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 Forum index » Discussion » Composition » lofi
Fidelity and Desire
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Kassen
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PostPosted: Fri Feb 17, 2006 7:55 pm    Post subject: Fidelity and Desire Reply with quote  Mark this post and the followings unread

When I was in my early teens a aunt had this magical machine in a upstairs bedroom. It was a huge seemingly wooden block with impressive looking knobs, displays mentioning cities all over the world and a mysterious glass hole.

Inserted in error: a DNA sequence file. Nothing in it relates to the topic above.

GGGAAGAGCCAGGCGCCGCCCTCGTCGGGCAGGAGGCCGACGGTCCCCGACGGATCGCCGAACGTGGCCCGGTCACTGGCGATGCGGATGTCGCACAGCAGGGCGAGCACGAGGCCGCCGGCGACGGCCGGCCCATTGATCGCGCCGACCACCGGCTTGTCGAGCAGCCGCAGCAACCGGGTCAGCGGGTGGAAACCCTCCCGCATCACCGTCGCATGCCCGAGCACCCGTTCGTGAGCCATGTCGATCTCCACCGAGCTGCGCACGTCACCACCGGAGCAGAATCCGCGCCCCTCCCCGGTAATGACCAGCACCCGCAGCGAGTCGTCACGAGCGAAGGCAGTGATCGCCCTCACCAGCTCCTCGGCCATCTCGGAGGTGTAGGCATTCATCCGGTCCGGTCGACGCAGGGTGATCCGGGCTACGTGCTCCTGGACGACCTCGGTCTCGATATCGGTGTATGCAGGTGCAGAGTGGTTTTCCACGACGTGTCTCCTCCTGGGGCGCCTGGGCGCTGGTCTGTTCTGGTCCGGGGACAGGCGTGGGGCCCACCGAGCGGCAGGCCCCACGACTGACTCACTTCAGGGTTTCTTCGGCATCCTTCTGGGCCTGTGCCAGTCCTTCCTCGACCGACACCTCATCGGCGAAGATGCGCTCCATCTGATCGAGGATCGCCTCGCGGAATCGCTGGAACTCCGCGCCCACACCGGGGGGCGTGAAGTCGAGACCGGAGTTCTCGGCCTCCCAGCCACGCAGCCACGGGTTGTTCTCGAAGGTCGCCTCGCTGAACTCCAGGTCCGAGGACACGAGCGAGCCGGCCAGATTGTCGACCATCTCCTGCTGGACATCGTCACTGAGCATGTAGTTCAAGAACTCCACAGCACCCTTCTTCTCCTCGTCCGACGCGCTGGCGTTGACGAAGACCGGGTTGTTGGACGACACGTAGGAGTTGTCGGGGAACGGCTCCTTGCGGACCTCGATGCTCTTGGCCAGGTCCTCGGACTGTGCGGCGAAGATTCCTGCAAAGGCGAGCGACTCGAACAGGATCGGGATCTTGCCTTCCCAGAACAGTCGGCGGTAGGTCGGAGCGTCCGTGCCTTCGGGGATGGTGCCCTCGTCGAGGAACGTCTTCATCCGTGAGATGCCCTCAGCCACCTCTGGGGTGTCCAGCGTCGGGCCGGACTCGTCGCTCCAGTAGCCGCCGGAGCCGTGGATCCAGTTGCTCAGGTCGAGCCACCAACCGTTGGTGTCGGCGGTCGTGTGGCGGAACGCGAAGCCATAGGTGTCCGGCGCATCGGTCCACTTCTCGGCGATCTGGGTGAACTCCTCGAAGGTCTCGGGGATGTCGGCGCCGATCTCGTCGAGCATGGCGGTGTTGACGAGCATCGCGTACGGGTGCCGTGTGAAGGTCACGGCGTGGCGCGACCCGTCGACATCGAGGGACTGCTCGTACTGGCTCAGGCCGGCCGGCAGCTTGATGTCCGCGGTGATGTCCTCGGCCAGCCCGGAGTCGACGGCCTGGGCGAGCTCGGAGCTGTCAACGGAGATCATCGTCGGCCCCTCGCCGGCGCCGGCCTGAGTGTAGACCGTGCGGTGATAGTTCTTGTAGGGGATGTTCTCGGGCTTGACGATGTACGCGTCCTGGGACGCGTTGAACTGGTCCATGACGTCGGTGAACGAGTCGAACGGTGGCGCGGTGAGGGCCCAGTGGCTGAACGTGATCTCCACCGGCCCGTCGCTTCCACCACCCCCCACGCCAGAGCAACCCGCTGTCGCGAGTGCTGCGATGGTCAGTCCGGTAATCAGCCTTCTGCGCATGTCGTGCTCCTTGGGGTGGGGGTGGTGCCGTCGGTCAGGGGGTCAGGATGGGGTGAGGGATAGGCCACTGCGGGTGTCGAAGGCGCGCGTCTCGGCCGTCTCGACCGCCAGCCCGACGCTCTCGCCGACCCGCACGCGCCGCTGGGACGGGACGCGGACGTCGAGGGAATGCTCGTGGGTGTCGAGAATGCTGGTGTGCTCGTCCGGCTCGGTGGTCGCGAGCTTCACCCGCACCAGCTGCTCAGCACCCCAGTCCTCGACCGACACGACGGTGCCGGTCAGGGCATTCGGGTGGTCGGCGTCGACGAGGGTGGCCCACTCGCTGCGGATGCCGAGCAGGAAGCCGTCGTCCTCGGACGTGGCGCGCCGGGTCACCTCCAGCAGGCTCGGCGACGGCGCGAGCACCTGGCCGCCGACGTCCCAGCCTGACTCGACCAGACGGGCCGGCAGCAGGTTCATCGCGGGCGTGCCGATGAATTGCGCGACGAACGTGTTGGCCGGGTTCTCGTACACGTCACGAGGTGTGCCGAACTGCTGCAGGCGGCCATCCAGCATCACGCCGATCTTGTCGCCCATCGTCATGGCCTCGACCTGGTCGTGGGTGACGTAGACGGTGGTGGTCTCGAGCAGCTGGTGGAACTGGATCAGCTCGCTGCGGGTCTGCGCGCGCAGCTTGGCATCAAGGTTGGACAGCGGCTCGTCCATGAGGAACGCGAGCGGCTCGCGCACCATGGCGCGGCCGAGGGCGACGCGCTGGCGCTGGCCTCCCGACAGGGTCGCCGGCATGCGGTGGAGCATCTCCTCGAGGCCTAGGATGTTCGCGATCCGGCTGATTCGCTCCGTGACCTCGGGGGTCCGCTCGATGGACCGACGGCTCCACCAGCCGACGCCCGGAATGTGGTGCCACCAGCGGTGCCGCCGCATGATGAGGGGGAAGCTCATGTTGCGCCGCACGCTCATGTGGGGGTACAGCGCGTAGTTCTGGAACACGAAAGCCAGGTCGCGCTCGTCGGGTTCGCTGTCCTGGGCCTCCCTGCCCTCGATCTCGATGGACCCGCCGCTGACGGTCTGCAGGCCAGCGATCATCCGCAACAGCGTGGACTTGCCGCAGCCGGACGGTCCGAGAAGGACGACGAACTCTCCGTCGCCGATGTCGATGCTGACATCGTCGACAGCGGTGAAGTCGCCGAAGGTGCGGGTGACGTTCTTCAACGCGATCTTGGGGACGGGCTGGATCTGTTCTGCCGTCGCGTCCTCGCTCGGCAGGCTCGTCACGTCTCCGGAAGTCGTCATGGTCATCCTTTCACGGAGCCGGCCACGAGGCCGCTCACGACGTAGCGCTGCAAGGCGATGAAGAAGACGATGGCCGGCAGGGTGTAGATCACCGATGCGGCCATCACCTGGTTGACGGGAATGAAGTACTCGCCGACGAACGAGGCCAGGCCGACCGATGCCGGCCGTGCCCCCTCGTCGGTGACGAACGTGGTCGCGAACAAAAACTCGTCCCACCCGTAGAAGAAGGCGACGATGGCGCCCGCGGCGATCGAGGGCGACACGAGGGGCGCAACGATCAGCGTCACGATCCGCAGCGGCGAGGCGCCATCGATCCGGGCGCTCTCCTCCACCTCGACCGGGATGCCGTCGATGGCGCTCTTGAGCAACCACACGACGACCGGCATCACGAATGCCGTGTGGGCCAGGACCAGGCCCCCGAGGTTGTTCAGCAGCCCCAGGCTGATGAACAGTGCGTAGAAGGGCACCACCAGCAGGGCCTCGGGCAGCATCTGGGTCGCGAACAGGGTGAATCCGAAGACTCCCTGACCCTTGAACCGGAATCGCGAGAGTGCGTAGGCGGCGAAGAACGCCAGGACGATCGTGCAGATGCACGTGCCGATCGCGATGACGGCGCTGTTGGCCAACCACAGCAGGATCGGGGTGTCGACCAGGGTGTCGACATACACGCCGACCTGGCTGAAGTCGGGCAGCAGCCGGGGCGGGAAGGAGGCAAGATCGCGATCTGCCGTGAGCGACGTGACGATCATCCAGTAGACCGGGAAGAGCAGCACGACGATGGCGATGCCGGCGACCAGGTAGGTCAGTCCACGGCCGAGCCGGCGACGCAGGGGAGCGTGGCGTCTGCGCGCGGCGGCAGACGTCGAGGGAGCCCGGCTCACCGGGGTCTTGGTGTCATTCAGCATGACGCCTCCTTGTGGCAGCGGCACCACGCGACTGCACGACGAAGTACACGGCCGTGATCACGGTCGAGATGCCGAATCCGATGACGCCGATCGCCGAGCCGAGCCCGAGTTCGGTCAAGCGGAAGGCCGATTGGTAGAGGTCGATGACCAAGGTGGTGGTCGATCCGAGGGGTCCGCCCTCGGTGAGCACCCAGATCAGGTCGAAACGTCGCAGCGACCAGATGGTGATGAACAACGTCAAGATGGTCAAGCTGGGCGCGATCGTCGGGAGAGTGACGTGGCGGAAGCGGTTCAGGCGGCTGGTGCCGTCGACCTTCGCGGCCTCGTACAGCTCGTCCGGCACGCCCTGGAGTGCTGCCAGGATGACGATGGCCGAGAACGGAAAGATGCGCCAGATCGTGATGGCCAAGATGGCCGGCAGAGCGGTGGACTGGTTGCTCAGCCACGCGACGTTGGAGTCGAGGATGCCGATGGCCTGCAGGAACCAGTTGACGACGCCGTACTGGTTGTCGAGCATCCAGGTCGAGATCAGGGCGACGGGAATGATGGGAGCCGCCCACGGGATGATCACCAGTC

It was of course a old Philips tube radio and I didn't dare turning it on because the knobs looked so serious and back then I had a different relationships to knobs I didn't yet understand (in retrospect tube radios are amongst the few things in electronic music that can easily kill you, albeit not by pushing buttons). Instead of listening to it I sat on my knees in front of it, marveling at this thing. When that was discovered it was mine.

Once home I hooked it up, figuring out how to connect a long strand of wire (I think I had about ten meters) as a antenna.